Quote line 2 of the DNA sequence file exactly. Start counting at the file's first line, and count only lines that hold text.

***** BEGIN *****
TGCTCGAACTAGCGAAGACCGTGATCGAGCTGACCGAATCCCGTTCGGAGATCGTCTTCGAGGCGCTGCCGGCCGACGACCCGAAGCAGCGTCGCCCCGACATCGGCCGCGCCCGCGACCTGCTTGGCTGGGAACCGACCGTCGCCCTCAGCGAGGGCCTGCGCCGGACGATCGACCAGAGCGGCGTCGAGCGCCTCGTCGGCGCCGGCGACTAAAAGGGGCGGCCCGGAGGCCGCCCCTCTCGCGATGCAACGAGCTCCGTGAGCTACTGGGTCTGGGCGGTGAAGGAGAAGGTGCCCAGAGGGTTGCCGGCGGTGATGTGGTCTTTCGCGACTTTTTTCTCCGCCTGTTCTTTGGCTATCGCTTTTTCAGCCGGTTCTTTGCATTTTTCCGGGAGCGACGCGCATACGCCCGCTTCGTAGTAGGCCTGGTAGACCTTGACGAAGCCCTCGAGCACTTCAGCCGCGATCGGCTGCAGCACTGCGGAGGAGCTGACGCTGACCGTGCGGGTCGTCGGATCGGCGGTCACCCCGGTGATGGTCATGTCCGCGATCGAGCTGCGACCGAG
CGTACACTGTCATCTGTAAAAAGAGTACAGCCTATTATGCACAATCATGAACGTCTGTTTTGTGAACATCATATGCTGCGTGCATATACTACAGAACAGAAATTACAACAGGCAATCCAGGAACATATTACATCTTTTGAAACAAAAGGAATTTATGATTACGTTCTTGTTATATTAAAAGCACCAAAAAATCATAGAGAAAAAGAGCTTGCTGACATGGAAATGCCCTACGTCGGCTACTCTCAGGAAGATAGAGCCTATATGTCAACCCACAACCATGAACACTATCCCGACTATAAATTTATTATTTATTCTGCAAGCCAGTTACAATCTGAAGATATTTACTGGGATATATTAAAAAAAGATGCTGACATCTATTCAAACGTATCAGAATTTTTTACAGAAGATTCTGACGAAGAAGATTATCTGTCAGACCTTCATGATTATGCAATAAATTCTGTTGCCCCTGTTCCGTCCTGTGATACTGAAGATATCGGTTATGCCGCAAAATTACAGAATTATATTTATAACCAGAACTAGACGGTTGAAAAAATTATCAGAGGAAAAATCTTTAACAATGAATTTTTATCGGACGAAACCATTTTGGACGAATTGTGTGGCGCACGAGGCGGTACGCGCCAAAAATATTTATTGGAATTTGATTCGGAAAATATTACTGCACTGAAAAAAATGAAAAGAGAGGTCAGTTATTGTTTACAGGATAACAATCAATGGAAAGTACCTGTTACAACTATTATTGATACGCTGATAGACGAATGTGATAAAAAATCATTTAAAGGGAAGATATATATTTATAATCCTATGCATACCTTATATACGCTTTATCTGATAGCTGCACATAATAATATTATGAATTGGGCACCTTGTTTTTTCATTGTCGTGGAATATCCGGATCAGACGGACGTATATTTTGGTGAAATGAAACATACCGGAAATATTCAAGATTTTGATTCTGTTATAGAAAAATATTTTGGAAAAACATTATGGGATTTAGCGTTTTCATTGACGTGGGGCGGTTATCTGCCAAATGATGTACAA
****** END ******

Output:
CGTACACTGTCATCTGTAAAAAGAGTACAGCCTATTATGCACAATCATGAACGTCTGTTTTGTGAACATCATATGCTGCGTGCATATACTACAGAACAGAAATTACAACAGGCAATCCAGGAACATATTACATCTTTTGAAACAAAAGGAATTTATGATTACGTTCTTGTTATATTAAAAGCACCAAAAAATCATAGAGAAAAAGAGCTTGCTGACATGGAAATGCCCTACGTCGGCTACTCTCAGGAAGATAGAGCCTATATGTCAACCCACAACCATGAACACTATCCCGACTATAAATTTATTATTTATTCTGCAAGCCAGTTACAATCTGAAGATATTTACTGGGATATATTAAAAAAAGATGCTGACATCTATTCAAACGTATCAGAATTTTTTACAGAAGATTCTGACGAAGAAGATTATCTGTCAGACCTTCATGATTATGCAATAAATTCTGTTGCCCCTGTTCCGTCCTGTGATACTGAAGATATCGGTTATGCCGCAAAATTACAGAATTATATTTATAACCAGAACTAGACGGTTGAAAAAATTATCAGAGGAAAAATCTTTAACAATGAATTTTTATCGGACGAAACCATTTTGGACGAATTGTGTGGCGCACGAGGCGGTACGCGCCAAAAATATTTATTGGAATTTGATTCGGAAAATATTACTGCACTGAAAAAAATGAAAAGAGAGGTCAGTTATTGTTTACAGGATAACAATCAATGGAAAGTACCTGTTACAACTATTATTGATACGCTGATAGACGAATGTGATAAAAAATCATTTAAAGGGAAGATATATATTTATAATCCTATGCATACCTTATATACGCTTTATCTGATAGCTGCACATAATAATATTATGAATTGGGCACCTTGTTTTTTCATTGTCGTGGAATATCCGGATCAGACGGACGTATATTTTGGTGAAATGAAACATACCGGAAATATTCAAGATTTTGATTCTGTTATAGAAAAATATTTTGGAAAAACATTATGGGATTTAGCGTTTTCATTGACGTGGGGCGGTTATCTGCCAAATGATGTACAA